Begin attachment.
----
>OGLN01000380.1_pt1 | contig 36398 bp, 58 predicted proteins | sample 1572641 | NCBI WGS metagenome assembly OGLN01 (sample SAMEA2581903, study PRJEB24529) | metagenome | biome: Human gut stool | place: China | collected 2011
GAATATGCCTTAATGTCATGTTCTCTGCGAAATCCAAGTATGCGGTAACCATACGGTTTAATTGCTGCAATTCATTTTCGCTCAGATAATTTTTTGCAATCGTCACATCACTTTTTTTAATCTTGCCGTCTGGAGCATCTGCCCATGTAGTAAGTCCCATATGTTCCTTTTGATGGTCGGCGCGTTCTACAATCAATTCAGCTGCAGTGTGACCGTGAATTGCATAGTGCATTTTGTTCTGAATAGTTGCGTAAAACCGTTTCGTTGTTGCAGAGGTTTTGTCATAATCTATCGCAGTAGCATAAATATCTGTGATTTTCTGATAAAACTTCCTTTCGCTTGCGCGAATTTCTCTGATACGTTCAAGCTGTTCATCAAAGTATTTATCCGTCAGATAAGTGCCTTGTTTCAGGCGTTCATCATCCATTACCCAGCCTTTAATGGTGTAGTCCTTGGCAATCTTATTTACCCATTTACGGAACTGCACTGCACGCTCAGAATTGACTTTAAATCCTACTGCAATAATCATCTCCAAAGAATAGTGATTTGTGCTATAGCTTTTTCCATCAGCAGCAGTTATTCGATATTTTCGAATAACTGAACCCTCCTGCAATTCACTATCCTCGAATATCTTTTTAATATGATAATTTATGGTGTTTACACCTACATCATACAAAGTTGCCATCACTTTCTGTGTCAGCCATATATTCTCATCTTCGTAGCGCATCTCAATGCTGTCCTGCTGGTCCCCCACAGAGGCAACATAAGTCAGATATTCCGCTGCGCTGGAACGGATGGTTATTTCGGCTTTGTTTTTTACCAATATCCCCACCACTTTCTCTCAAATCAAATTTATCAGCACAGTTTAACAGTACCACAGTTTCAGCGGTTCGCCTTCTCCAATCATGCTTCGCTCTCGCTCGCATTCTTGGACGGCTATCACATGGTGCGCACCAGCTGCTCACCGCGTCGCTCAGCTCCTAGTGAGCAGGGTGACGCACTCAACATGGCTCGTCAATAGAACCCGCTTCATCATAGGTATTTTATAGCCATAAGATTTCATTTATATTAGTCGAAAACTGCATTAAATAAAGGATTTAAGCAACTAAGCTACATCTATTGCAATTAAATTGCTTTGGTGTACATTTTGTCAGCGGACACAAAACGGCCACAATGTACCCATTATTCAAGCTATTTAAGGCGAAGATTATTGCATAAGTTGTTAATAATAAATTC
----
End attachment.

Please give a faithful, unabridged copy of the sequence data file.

>OGLN01000380.1_pt1 | contig 36398 bp, 58 predicted proteins | sample 1572641 | NCBI WGS metagenome assembly OGLN01 (sample SAMEA2581903, study PRJEB24529) | metagenome | biome: Human gut stool | place: China | collected 2011
GAATATGCCTTAATGTCATGTTCTCTGCGAAATCCAAGTATGCGGTAACCATACGGTTTAATTGCTGCAATTCATTTTCGCTCAGATAATTTTTTGCAATCGTCACATCACTTTTTTTAATCTTGCCGTCTGGAGCATCTGCCCATGTAGTAAGTCCCATATGTTCCTTTTGATGGTCGGCGCGTTCTACAATCAATTCAGCTGCAGTGTGACCGTGAATTGCATAGTGCATTTTGTTCTGAATAGTTGCGTAAAACCGTTTCGTTGTTGCAGAGGTTTTGTCATAATCTATCGCAGTAGCATAAATATCTGTGATTTTCTGATAAAACTTCCTTTCGCTTGCGCGAATTTCTCTGATACGTTCAAGCTGTTCATCAAAGTATTTATCCGTCAGATAAGTGCCTTGTTTCAGGCGTTCATCATCCATTACCCAGCCTTTAATGGTGTAGTCCTTGGCAATCTTATTTACCCATTTACGGAACTGCACTGCACGCTCAGAATTGACTTTAAATCCTACTGCAATAATCATCTCCAAAGAATAGTGATTTGTGCTATAGCTTTTTCCATCAGCAGCAGTTATTCGATATTTTCGAATAACTGAACCCTCCTGCAATTCACTATCCTCGAATATCTTTTTAATATGATAATTTATGGTGTTTACACCTACATCATACAAAGTTGCCATCACTTTCTGTGTCAGCCATATATTCTCATCTTCGTAGCGCATCTCAATGCTGTCCTGCTGGTCCCCCACAGAGGCAACATAAGTCAGATATTCCGCTGCGCTGGAACGGATGGTTATTTCGGCTTTGTTTTTTACCAATATCCCCACCACTTTCTCTCAAATCAAATTTATCAGCACAGTTTAACAGTACCACAGTTTCAGCGGTTCGCCTTCTCCAATCATGCTTCGCTCTCGCTCGCATTCTTGGACGGCTATCACATGGTGCGCACCAGCTGCTCACCGCGTCGCTCAGCTCCTAGTGAGCAGGGTGACGCACTCAACATGGCTCGTCAATAGAACCCGCTTCATCATAGGTATTTTATAGCCATAAGATTTCATTTATATTAGTCGAAAACTGCATTAAATAAAGGATTTAAGCAACTAAGCTACATCTATTGCAATTAAATTGCTTTGGTGTACATTTTGTCAGCGGACACAAAACGGCCACAATGTACCCATTATTCAAGCTATTTAAGGCGAAGATTATTGCATAAGTTGTTAATAATAAATTC